In Western societies, particularly in Europe and North American, there has been a great wave to transcend these labels by moving toward a more non-binary approach, particularly when it comes to gender identity. Even English pronouns are now being changed in school curriculums to advocate a more neutral view on how we see people.

I believe this is a great first step to spark a conversation that has been long silenced. But my question is: are these solutions meant to dust our issues around gender identity under the rug—as we often do with so many other problems—or are we willing to have the tough conversation of questioning why we have these biases in the first place?

I believe, and I reckon that anthropologists would also agree, that the tendency to “other,” stereotype and label is a socially learned behavior. And if something is learned, it can also be unlearned. Or, as the great political and resistance leader, Nelson Mandela, once expressed:

“No one is born hating another person because of the color of his skin, or his background, or his religion. People must learn to hate, and if they can learn to hate, they can be taught to love, for love comes more naturally to the human heart than its opposite.”

Now that I live here, in a Western democratic state that is somewhat inclusive, people often ask me, “Do you still face the same stereotypes?” Well, not quite, but it isn’t absent either.

Perhaps it can still be felt in a friendly, jokingly “Your English is so great” remark, or that one time a person I was seeing told me, “You’re too liberal for a Middle-Eastern woman,” as if there is a pure, pre-defined box with clear labels and an inscription that carefully reads: Middle-Eastern females go here.

The rise of social media has brought with it so many layers of complexity, confusion, and noise that made people crave simplicity. Perhaps, this explains the widening polarization that we witness within our society, particularly within the political and social spheres. But as a somewhat hopeful person, I believe it also brought with it so many opportunities to bridge the gap between the inflictor of “othering” and the persons on the receiving end.

I first heard the term “global village” being explained in a political mass media class back in university, which was before social media even existed. And with the world turning into a global village, we do have the option of using information to widen our knowledge about the “other,” reduce our own stereotypes and better educate ourselves in areas where we are currently lacking.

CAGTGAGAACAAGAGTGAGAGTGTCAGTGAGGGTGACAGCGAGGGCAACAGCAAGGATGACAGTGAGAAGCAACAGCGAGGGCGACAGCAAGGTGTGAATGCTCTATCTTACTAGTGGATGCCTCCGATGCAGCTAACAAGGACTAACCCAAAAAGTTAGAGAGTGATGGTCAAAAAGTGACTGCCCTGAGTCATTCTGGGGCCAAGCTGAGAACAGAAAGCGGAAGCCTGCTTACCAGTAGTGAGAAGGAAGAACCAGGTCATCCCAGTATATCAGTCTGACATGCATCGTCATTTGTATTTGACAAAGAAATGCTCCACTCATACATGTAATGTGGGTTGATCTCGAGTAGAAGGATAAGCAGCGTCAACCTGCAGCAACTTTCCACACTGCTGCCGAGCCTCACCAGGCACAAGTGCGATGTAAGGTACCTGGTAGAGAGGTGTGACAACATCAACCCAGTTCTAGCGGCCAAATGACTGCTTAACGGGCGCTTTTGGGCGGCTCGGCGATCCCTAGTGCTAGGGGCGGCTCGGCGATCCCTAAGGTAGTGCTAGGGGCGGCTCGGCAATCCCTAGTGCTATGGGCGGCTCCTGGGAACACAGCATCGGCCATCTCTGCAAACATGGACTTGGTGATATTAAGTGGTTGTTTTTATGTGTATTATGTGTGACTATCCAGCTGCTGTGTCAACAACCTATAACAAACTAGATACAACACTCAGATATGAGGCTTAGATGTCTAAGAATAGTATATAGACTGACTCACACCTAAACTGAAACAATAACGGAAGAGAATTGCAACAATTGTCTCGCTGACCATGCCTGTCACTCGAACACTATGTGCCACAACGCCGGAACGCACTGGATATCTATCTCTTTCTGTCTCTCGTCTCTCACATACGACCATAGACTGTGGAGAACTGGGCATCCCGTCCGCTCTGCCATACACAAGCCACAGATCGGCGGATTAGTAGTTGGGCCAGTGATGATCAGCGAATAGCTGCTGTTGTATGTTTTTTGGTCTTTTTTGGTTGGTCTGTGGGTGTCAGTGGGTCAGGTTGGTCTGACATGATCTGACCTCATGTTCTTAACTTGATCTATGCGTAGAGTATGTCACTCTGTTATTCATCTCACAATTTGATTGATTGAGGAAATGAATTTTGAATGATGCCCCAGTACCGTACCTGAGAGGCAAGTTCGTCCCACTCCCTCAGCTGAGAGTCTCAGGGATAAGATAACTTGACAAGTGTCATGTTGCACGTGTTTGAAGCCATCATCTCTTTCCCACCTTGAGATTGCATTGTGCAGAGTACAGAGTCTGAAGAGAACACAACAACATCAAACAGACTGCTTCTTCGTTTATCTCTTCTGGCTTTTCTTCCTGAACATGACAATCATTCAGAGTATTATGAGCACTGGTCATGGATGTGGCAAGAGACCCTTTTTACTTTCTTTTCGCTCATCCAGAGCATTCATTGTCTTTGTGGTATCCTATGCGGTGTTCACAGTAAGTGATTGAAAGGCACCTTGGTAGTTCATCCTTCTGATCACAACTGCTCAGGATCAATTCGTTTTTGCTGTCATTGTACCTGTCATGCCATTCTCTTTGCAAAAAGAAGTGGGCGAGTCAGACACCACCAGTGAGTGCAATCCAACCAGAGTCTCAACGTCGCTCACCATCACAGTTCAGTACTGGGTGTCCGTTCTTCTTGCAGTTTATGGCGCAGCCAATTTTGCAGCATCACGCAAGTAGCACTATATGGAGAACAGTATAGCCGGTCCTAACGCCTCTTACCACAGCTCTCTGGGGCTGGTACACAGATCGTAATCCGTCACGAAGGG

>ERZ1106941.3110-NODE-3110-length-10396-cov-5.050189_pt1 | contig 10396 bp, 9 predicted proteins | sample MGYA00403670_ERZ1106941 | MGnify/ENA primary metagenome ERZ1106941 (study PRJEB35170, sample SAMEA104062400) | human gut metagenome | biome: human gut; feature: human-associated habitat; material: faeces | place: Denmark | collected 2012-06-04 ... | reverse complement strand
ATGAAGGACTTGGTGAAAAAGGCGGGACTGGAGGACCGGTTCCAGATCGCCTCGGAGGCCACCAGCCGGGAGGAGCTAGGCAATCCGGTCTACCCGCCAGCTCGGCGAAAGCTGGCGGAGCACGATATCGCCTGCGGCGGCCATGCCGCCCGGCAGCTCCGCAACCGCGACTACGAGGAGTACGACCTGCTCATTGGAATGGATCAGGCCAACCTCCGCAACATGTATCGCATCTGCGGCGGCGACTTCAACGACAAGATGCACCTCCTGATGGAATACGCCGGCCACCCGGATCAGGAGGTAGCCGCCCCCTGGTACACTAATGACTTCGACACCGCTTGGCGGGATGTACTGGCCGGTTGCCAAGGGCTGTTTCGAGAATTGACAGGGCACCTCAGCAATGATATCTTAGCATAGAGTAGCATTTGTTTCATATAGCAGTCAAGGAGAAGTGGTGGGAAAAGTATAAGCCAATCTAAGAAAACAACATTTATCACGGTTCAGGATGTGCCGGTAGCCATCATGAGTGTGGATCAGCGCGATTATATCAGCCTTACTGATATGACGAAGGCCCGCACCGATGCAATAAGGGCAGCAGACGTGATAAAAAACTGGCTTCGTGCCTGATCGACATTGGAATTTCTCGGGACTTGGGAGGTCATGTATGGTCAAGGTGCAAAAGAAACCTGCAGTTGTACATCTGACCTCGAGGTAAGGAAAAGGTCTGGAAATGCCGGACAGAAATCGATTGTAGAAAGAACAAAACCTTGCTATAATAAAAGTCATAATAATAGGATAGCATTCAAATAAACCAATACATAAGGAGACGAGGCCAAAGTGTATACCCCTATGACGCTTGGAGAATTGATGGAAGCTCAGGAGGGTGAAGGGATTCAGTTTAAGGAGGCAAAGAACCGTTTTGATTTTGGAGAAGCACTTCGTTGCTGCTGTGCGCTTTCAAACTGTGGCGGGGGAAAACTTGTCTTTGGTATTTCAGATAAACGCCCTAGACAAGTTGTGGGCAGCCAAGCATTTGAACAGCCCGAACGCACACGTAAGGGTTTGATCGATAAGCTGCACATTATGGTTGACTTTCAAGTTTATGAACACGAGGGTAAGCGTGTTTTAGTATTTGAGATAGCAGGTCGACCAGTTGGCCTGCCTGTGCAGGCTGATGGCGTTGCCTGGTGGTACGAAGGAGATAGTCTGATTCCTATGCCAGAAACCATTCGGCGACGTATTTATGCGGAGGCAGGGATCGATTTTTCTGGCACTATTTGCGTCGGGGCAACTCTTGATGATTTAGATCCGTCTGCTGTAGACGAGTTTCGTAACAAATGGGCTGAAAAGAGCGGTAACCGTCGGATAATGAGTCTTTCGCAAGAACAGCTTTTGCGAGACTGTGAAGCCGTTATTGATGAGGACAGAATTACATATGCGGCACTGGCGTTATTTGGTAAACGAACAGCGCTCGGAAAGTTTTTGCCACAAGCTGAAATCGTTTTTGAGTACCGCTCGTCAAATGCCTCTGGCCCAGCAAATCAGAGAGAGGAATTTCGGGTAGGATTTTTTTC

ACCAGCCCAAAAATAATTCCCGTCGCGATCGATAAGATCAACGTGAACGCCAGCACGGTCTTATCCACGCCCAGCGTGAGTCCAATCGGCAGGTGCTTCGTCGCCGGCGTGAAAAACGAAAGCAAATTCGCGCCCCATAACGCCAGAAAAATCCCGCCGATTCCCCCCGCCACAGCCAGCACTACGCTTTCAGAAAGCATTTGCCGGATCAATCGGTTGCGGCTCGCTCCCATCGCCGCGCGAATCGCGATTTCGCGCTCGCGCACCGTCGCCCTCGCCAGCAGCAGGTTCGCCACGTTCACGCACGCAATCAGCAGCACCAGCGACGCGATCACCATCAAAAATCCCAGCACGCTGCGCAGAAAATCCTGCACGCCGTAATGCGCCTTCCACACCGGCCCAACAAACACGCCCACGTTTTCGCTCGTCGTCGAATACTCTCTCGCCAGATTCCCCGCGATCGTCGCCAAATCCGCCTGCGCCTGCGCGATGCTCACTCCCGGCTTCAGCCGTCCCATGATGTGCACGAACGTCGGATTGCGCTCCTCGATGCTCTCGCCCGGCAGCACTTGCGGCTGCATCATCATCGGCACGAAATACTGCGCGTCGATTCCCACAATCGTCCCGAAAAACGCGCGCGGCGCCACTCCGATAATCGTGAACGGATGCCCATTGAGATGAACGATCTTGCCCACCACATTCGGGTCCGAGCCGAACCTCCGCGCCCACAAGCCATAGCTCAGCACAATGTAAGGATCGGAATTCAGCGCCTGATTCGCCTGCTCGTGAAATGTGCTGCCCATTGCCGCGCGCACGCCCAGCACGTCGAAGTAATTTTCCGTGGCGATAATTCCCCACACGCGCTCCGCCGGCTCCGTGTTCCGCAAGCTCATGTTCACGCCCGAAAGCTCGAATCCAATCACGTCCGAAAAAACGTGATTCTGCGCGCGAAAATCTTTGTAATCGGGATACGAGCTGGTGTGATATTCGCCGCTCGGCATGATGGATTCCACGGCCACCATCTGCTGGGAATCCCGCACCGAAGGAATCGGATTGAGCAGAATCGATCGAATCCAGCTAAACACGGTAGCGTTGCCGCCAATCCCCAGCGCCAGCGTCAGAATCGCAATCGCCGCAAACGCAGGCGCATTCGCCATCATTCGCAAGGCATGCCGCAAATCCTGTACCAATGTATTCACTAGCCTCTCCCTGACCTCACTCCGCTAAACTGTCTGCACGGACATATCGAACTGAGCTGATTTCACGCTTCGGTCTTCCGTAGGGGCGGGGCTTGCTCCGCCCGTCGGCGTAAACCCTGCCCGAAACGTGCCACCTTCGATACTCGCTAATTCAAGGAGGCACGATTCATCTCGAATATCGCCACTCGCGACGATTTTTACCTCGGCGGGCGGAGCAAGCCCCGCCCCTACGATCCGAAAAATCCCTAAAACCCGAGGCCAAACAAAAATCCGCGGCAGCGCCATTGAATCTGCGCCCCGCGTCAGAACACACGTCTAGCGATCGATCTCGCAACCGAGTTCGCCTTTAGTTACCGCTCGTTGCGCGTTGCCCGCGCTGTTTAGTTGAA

I don’t believe our problem is with the lack of information; I believe it has more to do with the lack of empathy and the curiosity to lean toward others with compassion. At the same time, if we never learn to see the “others” as equal human beings, how can we grow enough empathy to believe they are worthy of happiness, love, and decent rights—as we are too?

Maybe this is a story that is too personal to me, and one that holds multiple dimensions of pain. But I believe it would be a grave mistake to take the Western democracy we all enjoy for granted. We’ve all seen the weight of those political divisions last year during the outbreak of COVID-19 in America, Britain, and many parts of Europe.

While politics is partially accountable for causing those widening divisions, at the same time, how often are we, as individuals, willing to examine our own narratives that we hold about who we think others are?

Beyond our single-angled story of every African—which isn’t even an identity but an entire, rich continent—being a criminal, or a Mexican being an illegal immigrant, or a Muslim being a fanatic, suicidal terrorist, or a white person being a self-entitled supremacist, or a queer person sexually hitting on us—the fears my old friends in the Middle East used to hold, there are rich, multifaceted stories that are waiting to be discovered.

The Nigerian author of many famous books like Americanah and We Should all be Feminists, Chimamanda Ngozi Adichie, said in her 2009 TED Talk, The Danger of a Single Story:

“Stories matter. Many stories matter. Stories have been used to dispossess and to malign, but stories can also be used to empower and to humanize. Stories can break the dignity of a people, but stories can also repair that broken dignity.”

There’s so much beauty that can be found in diversity if only we’re willing to open our hearts to what others have to say. If we want to build a different future and eradicate the political and social tension we see through our media, it really matters that we do.

This beauty was captured in the poignant words of the Persian, Sufi Poet, Hafiz:

“You carry in your soul every ingredient necessary to turn your existence into joy. All you have to do is to mix those ingredients.”